And as for productivity, I don’t want to kill my GF as it isn’t in my budget to repair. I use it strictly for my enjoyment, no selling, so I would be hurting my emotional well being, not my $$ bottom line.
There is a lot of concern being expressed–but it’s always a risk and only you can best determine what works for you with given jobs and situation.
I admit I rarely stand over my GF watching every job, though often at my computer where I can just turn and look into the unit, but sometimes within feet at a work table (with jobs/materials have used before), and sometimes dash down the hall (etching only), but always within earshot.
But certain materials and designs, and especially new material & tight pattern, and nearly all cutting, I do watch, and I even have hit the button to pause it when there was a lot of smoke and flare up, and only restarted after it cleared away, but continued to watch and repeat until job was complete…
You’re not the first in the last 2 years I’ve been on the forum to come up with a remote viewing system–but the first since so many reports of fires. The laser is basically high tech book of matches, and there’s always a risk playing with matches that things can go wrong–and very, very quickly when it does.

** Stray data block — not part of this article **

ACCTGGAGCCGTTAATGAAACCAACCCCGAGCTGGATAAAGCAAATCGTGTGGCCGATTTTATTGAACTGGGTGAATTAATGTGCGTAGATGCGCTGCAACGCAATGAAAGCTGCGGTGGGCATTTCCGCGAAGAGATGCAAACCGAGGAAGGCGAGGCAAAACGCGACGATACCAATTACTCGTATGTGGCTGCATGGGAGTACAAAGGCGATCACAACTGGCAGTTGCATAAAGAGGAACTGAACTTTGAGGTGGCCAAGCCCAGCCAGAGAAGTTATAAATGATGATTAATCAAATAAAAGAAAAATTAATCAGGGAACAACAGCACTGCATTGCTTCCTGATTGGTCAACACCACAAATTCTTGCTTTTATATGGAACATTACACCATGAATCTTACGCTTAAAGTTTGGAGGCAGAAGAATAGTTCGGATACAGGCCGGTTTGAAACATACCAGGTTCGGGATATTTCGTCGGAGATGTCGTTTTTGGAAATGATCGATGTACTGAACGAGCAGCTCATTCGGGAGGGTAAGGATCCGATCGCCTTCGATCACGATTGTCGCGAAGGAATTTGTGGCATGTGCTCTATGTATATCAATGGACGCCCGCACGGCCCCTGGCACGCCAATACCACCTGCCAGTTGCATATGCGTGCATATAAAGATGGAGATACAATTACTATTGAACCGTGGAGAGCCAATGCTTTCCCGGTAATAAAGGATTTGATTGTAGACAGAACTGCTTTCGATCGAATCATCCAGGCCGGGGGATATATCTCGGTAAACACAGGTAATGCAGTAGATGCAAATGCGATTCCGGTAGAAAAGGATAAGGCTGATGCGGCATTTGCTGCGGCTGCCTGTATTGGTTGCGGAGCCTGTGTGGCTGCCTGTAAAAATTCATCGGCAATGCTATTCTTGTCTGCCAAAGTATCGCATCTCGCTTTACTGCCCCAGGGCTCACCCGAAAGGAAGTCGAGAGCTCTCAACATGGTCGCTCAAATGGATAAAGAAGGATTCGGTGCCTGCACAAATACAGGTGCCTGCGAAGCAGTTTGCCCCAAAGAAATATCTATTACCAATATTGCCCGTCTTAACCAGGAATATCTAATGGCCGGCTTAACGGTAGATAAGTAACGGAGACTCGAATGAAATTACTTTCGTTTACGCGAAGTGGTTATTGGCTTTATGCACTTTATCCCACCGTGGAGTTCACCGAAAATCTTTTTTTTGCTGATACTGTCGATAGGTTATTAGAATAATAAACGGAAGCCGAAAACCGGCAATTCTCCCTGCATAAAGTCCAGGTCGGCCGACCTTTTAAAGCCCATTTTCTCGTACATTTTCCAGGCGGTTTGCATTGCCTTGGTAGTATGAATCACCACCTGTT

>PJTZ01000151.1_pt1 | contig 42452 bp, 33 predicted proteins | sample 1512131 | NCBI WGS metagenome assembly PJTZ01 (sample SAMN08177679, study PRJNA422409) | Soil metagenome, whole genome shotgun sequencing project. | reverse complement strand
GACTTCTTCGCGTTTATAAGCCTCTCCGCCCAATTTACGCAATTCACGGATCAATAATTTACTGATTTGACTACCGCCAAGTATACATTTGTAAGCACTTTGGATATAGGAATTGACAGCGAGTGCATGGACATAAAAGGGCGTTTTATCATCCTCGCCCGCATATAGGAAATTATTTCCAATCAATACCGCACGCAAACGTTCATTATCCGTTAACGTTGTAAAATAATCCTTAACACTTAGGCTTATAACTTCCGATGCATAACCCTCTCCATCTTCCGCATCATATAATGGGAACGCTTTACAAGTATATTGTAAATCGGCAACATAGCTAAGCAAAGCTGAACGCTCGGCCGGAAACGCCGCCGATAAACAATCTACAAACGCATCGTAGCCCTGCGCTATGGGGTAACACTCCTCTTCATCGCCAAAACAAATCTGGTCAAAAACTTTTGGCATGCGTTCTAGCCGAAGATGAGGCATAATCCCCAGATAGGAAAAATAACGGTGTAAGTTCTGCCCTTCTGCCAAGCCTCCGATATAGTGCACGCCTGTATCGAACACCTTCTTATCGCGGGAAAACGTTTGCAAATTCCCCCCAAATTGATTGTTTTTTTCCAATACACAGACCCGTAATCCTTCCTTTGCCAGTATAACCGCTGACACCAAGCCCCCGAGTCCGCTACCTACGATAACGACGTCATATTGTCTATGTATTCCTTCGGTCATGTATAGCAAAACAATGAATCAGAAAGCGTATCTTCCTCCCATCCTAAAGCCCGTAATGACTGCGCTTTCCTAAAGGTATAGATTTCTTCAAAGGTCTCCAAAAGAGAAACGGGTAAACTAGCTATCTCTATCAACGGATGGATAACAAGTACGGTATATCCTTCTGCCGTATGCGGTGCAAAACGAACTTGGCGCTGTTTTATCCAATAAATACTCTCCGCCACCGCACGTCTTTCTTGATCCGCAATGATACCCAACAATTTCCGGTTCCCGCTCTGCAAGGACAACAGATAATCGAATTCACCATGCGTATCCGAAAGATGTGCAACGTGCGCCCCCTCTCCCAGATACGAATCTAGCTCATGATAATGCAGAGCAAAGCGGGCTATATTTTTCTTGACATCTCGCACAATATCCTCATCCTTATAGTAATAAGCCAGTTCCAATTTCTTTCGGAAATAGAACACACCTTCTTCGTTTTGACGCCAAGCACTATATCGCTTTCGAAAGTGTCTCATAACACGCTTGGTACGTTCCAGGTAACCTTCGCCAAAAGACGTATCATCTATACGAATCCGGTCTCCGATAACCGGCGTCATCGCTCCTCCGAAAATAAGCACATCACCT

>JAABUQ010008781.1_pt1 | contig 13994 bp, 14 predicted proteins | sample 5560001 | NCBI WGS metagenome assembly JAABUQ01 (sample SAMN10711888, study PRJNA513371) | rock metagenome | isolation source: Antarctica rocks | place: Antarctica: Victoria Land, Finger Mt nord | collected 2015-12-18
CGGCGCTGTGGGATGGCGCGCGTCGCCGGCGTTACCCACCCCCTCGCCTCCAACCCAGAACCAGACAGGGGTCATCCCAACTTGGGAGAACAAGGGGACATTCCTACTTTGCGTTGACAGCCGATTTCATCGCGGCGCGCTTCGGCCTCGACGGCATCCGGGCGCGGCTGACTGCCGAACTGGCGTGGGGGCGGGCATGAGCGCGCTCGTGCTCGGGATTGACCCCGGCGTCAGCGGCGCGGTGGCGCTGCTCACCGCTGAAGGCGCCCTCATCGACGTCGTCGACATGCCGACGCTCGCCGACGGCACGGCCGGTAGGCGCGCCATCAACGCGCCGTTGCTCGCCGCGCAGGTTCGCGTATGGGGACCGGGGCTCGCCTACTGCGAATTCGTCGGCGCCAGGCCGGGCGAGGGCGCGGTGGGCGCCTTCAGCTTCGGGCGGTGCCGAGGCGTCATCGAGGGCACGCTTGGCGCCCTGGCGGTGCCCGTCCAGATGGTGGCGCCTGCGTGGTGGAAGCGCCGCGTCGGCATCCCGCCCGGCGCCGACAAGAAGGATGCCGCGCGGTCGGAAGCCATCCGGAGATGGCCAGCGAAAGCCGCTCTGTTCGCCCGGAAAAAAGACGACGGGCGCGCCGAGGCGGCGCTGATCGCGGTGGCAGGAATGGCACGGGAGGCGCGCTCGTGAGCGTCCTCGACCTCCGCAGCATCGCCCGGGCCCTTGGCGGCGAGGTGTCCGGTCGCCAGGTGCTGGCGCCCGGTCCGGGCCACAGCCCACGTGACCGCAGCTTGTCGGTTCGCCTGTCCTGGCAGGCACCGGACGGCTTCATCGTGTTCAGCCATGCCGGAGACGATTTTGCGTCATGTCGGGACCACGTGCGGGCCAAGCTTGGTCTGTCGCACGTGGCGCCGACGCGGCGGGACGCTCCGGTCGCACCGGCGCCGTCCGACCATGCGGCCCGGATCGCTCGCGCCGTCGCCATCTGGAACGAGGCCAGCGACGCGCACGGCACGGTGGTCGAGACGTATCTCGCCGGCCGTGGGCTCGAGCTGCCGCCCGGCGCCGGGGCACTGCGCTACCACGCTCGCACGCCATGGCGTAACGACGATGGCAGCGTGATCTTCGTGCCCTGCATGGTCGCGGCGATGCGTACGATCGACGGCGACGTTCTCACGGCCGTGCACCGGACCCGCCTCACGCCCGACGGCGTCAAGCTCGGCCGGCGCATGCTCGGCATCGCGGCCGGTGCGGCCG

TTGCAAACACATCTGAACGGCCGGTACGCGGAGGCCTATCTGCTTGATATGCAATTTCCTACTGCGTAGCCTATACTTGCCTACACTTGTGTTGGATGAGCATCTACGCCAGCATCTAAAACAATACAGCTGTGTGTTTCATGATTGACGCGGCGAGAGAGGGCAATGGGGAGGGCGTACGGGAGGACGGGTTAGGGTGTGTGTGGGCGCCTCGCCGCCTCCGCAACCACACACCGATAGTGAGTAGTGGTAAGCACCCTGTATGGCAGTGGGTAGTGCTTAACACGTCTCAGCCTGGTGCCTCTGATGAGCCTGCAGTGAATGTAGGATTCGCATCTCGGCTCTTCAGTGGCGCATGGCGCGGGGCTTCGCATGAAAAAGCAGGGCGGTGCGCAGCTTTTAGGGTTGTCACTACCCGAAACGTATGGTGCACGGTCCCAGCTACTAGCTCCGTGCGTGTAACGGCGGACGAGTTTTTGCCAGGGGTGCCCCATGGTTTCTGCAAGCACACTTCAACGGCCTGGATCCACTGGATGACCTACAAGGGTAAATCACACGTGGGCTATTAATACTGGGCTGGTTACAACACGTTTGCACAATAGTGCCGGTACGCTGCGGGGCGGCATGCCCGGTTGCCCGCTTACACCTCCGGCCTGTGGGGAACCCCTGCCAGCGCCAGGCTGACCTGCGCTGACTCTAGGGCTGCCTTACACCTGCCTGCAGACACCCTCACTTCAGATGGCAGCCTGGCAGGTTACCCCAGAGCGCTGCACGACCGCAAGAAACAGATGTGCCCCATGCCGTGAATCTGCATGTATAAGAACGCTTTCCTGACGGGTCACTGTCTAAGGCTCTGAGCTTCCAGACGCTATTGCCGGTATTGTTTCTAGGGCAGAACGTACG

Complacency is dangerous–so always be cautious, and do make sensible choices that best balance the risk/reward for you.
I’m with you & I appreciate the creativity of your solution.
In fact () I have even been known to leave it running when I go to bed. Do that with my 3D printer with its hot ends and plastic filament.
But then I routinely tempt fate - I drive to work most mornings and I even ride a motorcycle long distances long into the night.
Everyone has different risk tolerances and there is no absolute safety - even when it comes to leaning over your Glowforge and staring at the bright light until your eyes hurt.
Just want to clarify, this wasn’t my solution. I just commented on the post. I have a WYZE camera I keep meaning to hook up but since I already have WiFi issues, hate to add something else near my GF. I just appreciated that he found another way monitor.
Again, I am in no way advocating leaving your GF. I just want something so that I can sit right next to it and not stand over it.
I think streaming to a computer when you’re literally an arm’s length from the GF is un-needed. I mean you can just take a quick glance every so often to check your blind spot for signs of fire - more light or smoke than usual - and keep an ear out for unusual sounds. It doesnt need to be overcomplicated.
Angle a mirror above the GF for arm chair viewing.
My GF is above my head when I’m sitting next to it - the pass thru slot is about eye level. Even though I’m sitting in front of it (lined up with the right side of the GF) I can’t see inside.
Mine is right where I can spin the chair around away from the computer, and conveniently rest my chin on the lid and stare at the beam without getting out of the chair.
Too bad you can’t use a smoke detector. It’d have to be done with IR. If there was no IR cut filter on the lid camera, you could maybe use that to detect a large hot spot indicative of a fire. Having something that stopped the run, rang an alarm, maybe even shut off the fans would be really nice feature.